Maguindanao massacre case trial nears end

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There are only three major issues left to be resolved before the Maguindanao massacre case can be considered closed, according to the Public Information Office (PIO) of the Supreme Court (SC).

On November 23, 2009, 57 people, including at least 38 journalists, were killed in what has been regarded as the world’s worst crime that visited members of the media.

The case, which involves murder charges against 103 individuals, is being tried at the Quezon City Regional Trial Court (RTC) Branch 221 before Judge Jocelyn Reyes.

The three major issues are: resolution of the remaining formal offers of evidence (FOE) of the evidence-in-chief; demurrers to evidence; and termination of presentation of evidence by the defense.


“As soon as the accused have rested their presentation of evidence, their respective cases may already be submitted for the decision of the court,” the Supreme Cour stated.

As of November 21, 2017, the RTC had heard a total of 273 witnesses: 166 prosecution witnesses and 107 defense witnesses.

It has resolved all the 15 sets of FOE in connection with bail applications of 70 of the accused.

The lower court has also resolved all bail applications of the accused, including that of accused Andal “Unsay” Ampatuan, Jr., which was denied on May 31, 2017.

A motion for reconsideration filed by the accused was denied by the court in its order dated June 16, 2017.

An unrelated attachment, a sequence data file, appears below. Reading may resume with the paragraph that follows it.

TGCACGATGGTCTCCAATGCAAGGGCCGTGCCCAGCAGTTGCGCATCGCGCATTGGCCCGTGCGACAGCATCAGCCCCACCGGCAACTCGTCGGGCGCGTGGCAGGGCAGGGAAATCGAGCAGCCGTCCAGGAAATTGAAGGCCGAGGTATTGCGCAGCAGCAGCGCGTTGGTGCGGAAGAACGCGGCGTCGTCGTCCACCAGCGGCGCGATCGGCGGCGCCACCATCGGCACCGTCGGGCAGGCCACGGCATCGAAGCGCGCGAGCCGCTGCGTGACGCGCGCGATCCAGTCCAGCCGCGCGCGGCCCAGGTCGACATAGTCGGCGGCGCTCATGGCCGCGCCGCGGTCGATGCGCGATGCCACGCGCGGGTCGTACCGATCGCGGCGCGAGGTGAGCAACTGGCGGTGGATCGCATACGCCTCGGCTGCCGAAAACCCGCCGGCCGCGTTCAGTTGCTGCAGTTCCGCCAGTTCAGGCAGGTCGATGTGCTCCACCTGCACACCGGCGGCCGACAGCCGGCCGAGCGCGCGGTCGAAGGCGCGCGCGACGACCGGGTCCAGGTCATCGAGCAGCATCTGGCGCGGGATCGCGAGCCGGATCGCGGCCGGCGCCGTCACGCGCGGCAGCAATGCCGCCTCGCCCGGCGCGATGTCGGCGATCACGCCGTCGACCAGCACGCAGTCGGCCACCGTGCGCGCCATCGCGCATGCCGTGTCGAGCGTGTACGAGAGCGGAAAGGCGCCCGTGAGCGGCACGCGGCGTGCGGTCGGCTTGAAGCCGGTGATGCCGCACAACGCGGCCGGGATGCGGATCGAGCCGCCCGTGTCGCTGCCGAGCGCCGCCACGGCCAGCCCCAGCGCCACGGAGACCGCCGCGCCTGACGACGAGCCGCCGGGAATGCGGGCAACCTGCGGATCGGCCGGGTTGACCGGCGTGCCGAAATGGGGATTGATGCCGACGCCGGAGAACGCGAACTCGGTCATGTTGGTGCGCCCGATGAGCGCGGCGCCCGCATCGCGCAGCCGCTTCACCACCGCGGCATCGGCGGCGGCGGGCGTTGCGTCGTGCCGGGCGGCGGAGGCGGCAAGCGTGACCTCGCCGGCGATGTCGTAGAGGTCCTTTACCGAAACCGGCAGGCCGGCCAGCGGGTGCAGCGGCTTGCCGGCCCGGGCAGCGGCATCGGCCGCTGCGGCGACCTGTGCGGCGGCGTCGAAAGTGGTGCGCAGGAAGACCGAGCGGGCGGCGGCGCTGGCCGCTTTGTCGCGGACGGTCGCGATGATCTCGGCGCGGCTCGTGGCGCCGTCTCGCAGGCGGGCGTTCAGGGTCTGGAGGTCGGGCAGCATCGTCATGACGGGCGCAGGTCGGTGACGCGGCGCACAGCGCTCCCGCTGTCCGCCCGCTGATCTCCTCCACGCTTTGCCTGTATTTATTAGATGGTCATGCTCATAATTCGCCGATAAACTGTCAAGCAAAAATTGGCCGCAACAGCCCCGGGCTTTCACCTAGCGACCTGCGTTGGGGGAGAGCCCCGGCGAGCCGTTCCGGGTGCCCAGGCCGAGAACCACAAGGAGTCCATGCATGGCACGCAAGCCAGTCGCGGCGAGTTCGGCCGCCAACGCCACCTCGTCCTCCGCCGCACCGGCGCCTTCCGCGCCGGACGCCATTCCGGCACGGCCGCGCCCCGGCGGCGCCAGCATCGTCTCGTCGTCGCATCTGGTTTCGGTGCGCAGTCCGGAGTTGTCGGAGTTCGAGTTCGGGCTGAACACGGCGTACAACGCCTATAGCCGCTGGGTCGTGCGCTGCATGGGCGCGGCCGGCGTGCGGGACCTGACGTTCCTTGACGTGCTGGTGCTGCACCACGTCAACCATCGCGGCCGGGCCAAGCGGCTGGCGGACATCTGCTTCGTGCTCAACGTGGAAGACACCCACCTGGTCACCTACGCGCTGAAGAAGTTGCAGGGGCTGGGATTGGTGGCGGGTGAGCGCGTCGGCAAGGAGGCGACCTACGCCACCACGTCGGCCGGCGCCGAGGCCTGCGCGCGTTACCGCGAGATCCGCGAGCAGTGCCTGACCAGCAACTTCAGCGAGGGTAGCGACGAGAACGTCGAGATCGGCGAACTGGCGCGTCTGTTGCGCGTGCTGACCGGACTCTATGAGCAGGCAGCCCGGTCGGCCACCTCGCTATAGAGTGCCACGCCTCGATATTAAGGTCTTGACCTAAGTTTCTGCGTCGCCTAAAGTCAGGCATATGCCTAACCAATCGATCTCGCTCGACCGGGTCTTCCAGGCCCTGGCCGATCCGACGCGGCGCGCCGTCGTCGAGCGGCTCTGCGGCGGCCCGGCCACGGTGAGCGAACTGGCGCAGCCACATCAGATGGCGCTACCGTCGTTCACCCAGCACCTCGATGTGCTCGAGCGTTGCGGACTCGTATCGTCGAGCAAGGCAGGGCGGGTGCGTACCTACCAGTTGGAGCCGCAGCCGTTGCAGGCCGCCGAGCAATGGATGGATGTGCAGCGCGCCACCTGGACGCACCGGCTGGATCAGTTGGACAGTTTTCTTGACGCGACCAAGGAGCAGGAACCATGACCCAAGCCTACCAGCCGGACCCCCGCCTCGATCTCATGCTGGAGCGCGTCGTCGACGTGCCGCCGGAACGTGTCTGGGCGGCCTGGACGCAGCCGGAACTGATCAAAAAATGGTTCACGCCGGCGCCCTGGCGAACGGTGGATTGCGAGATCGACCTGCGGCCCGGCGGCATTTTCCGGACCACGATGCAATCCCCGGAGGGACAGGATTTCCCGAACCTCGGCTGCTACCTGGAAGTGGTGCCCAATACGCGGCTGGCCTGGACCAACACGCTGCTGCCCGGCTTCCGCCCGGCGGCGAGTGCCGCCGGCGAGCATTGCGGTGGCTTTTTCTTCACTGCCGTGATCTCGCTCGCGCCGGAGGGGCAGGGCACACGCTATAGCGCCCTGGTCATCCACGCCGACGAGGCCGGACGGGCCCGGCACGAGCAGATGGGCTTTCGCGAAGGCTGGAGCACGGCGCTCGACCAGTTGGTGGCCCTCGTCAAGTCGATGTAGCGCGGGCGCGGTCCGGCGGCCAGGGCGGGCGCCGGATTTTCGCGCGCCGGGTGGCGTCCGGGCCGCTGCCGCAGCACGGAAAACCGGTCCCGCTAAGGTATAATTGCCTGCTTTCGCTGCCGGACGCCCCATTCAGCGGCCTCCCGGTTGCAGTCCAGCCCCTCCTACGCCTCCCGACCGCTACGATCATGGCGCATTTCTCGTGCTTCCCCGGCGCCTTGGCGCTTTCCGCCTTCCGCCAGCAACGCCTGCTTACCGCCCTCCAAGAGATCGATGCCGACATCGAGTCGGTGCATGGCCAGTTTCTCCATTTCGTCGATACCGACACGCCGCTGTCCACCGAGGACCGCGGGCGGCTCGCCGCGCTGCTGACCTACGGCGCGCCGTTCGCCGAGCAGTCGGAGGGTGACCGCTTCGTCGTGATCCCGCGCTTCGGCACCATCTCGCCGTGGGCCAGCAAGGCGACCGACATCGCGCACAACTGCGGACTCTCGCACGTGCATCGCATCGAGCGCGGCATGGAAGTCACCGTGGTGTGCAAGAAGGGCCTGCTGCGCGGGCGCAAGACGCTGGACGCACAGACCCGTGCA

The prosecution has finished presentation of evidence in the main cases against all of the accused, save for Datu Andal Ampatuan Jr.

Because bail proceedings against him had been terminated, the RTC is awaiting a manifestation to be filed by the prosecution on their Formal Offer of Evidence where accused Datu Andal Ampatuan Jr. is concerned.

Eight batches of FOE have been filed in court.

Seven of them have been resolved: June 15, 2016 (1st FOE), November 14, 2016 (2nd FOE), December 12, 2016 (3rd FOE), February 9, 2017 (4th FOE) and September 18, 2017 (5th, 6th, and 7th FOE).

It is already the turn of the accused to present their evidence-in-chief.

Thirty-one of them have concluded presentation of their evidence.

Thirty-four more accused are presenting their respective evidence-in-chief.

Under guidelines issued by the Supreme Court, specifically applying to these cases only, the RTC may render judgment separately and not wait for all the accused to conclude presenting their evidence.

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